Do you remember fan mail? I mean, actual letters sent to people you loved – not just tweets or status updates? Here’s the story of a wonderful letter I once received from entertainer Justine Clarke…
In 1988, Bicentennial celebrations played out across Australia, and Expo breathed life into my home town of Brisbane. I was at high school spending too much time on ‘Speech and Drama’ classes. I wanted to be an actor, more than anything. My teen angst was expended on writing epic poems, formulating elaborate scripts for classmates to perform, and interpretative dance (anywhere, any time). I wrote letters to one or two performers whose work I really admired, asking for advice about getting started in the biz – never really expecting a reply. Justine Clarke was one of them.
In the end, the actor’s life was never truly for me. Another career found me instead, and I’m fine. Honest. But to this day, I owe Justine Clarke for giving me a little confidence boost when it mattered! Back in the days when letters came to your actual letter box, Justine WROTE BACK.
You’ll Roo The Day
In 1988, Australian actor Justine Clarke became a household name playing a young Roo Stewart on soap Home and Away. Roo was a love-hate figure, willfully messing with others’ lives, as any good tearaway teen should do. Most heinously of all, she tricked lovable fop Frank (Alex Papps) into marrying her by pretending she was carrying his baby! Just another day in soapie land, really, but I was starstruck by Justine. She was close to my age, not so different in appearance (at the time!) and doing what I really wanted to do.
Years later, of course, I understand that Justine Clarke had one major thing that I didn’t: talent. Nonetheless, the delightful, hand-written letter I retrieved from my parents’ garage awhile back was most respectful to this young wannabe. She thanked me for my letter, she chatted about her agent and her career, and she expressed her relief at receiving fan mail from someone who can “ask about something other than what it’s like kissing Alex Papps” and who “can spell”. To a kid whose only real life skill at the time was the ability to construct a decent sentence, there was truly no greater compliment.
Playschool and parenthood
Beyond Home and Away, Justine Clarke proved her chops as an actor, author, TV presenter and singer. Her young fans (and their carers!) love her for making Playschool so charming; whilst others will remember her accomplished performances in films like look Both Ways or TV gems like The Time Of Our Lives.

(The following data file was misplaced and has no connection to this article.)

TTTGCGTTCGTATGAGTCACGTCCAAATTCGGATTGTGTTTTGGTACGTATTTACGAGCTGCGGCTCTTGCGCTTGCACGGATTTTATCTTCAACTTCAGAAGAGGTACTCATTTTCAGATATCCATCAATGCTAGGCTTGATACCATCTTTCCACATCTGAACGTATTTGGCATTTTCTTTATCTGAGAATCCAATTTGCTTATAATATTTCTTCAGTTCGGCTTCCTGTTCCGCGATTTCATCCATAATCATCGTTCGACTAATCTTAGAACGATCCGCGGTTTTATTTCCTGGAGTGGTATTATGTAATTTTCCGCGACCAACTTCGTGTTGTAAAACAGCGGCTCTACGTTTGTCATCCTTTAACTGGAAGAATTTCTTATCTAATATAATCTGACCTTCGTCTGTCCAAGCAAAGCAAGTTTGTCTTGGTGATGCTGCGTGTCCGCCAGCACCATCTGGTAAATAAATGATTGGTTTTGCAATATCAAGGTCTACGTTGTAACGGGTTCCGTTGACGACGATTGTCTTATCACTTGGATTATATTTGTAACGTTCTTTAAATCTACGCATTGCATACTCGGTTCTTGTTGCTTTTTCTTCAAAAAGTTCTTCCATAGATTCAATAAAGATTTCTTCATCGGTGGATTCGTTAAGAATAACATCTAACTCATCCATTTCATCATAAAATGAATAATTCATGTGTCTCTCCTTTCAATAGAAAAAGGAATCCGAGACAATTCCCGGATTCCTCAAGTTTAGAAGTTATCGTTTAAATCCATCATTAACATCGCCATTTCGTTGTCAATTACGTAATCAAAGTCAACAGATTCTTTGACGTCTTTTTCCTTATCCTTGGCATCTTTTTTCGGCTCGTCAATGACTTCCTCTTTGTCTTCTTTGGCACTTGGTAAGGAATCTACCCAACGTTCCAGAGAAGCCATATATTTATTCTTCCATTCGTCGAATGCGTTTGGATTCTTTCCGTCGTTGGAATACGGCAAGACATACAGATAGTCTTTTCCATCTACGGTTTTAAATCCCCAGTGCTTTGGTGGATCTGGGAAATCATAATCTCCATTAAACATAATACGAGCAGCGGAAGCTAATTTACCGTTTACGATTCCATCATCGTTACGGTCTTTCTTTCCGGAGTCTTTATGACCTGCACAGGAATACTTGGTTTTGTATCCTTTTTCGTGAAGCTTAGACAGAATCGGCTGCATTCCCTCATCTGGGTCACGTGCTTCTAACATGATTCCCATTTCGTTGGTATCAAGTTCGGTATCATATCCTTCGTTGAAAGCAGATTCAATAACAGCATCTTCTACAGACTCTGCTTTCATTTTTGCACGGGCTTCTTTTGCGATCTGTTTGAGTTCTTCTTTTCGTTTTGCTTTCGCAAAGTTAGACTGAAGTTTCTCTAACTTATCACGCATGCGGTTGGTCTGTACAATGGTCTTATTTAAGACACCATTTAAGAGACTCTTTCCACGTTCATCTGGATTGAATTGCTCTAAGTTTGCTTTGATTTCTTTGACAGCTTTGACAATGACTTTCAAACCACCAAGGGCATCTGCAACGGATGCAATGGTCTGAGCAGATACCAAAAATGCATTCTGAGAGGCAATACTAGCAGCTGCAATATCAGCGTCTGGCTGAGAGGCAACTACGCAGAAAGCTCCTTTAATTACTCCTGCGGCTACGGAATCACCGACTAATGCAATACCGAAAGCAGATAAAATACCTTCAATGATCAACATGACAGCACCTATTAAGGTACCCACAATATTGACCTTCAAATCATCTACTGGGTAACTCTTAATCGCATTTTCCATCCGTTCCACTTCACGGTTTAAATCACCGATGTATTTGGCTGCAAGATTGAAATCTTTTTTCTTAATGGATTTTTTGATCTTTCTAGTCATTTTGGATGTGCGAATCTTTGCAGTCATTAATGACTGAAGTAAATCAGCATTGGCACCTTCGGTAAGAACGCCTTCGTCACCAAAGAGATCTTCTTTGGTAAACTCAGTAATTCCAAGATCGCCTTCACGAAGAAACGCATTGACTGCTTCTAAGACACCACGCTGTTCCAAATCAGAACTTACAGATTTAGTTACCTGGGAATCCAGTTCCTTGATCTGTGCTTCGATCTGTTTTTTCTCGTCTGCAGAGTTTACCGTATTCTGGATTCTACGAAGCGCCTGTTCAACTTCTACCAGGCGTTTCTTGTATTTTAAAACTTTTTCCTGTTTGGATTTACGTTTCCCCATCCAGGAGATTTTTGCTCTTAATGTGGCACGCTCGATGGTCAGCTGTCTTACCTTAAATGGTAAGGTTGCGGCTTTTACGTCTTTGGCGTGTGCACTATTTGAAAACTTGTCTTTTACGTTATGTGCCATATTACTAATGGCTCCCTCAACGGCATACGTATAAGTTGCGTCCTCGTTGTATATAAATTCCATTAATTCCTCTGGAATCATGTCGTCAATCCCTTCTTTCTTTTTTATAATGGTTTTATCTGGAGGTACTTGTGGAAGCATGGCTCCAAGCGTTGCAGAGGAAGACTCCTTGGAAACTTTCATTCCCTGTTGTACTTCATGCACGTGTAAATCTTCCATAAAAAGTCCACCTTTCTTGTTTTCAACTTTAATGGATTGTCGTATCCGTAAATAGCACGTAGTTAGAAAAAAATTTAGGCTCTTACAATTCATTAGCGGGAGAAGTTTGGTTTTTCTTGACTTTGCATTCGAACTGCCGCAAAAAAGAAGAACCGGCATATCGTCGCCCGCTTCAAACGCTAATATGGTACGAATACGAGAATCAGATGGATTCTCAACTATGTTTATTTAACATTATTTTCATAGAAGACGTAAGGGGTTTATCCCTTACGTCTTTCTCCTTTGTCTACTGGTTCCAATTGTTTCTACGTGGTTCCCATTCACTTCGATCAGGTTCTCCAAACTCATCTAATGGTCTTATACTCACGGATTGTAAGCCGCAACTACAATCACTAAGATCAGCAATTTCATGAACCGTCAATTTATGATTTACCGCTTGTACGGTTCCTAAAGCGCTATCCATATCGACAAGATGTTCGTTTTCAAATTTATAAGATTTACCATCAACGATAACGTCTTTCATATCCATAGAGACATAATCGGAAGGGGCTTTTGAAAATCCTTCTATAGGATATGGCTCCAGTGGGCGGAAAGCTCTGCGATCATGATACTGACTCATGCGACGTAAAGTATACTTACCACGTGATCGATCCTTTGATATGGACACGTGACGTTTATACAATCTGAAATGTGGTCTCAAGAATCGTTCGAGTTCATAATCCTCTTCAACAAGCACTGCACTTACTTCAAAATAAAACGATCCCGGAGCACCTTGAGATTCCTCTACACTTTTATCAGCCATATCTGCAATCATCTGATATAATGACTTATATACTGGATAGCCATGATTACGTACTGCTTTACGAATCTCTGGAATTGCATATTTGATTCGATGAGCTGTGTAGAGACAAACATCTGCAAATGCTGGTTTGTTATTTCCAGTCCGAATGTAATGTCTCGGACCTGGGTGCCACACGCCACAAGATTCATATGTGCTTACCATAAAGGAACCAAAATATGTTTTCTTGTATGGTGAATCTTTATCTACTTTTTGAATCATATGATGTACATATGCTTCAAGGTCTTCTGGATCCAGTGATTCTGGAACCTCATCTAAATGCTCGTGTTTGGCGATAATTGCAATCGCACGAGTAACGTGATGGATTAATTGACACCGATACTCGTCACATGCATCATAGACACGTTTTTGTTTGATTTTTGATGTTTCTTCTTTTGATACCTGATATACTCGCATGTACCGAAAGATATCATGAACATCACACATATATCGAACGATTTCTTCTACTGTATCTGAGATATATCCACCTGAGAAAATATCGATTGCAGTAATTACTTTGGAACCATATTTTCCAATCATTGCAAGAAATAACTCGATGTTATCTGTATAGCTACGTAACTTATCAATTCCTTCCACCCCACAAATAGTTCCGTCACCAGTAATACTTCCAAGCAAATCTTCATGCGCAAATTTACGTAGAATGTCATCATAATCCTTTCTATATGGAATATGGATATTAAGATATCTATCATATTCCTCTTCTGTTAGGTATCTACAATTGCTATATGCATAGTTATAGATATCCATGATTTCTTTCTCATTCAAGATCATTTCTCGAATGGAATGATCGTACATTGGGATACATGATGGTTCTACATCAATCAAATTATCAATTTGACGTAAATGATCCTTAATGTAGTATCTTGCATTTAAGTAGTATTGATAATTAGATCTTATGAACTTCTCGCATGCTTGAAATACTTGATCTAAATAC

When it comes to Playschool – that old favourite, so fondly remembered from my own youth – the likes of Justine and Alex Papps (there he is again!) seem a lot more comfortable amidst the cardboard trees and weathered stuffed toys than some of the new kids on the block. Playschool presenting is deceptively simple, in my opinion. Preschoolers are egocentric with short attention spans! To keep kids engaged, presenters need to address the camera in a way that makes each individual child feel like the most important person on earth.
And that’s how Justine makes my children feel. The same way I felt when I recieved that letter back in 1988. In truth, I don’t even know whether Justine herself wrote the letter! Did Home and Away stars have ‘people’ in 1988? What mattered most at the time was that the letter didn’t mock my aspirations. I felt important, as though she and I had a bit of a connection, being just a little bit superior to those for whom spelling was less of a priority.
I love the fact that I found this letter all these years later when she is very much a part of my current life: her music is part of our family soundtrack and my children know and love her work. And, as they get older, I can show them some of the edgy and poignant performances she continues to produce for grownups (see Woodley, for example) and Justine will be a part of the developing appreciation of the arts that I have always wanted to encourage in my little ones.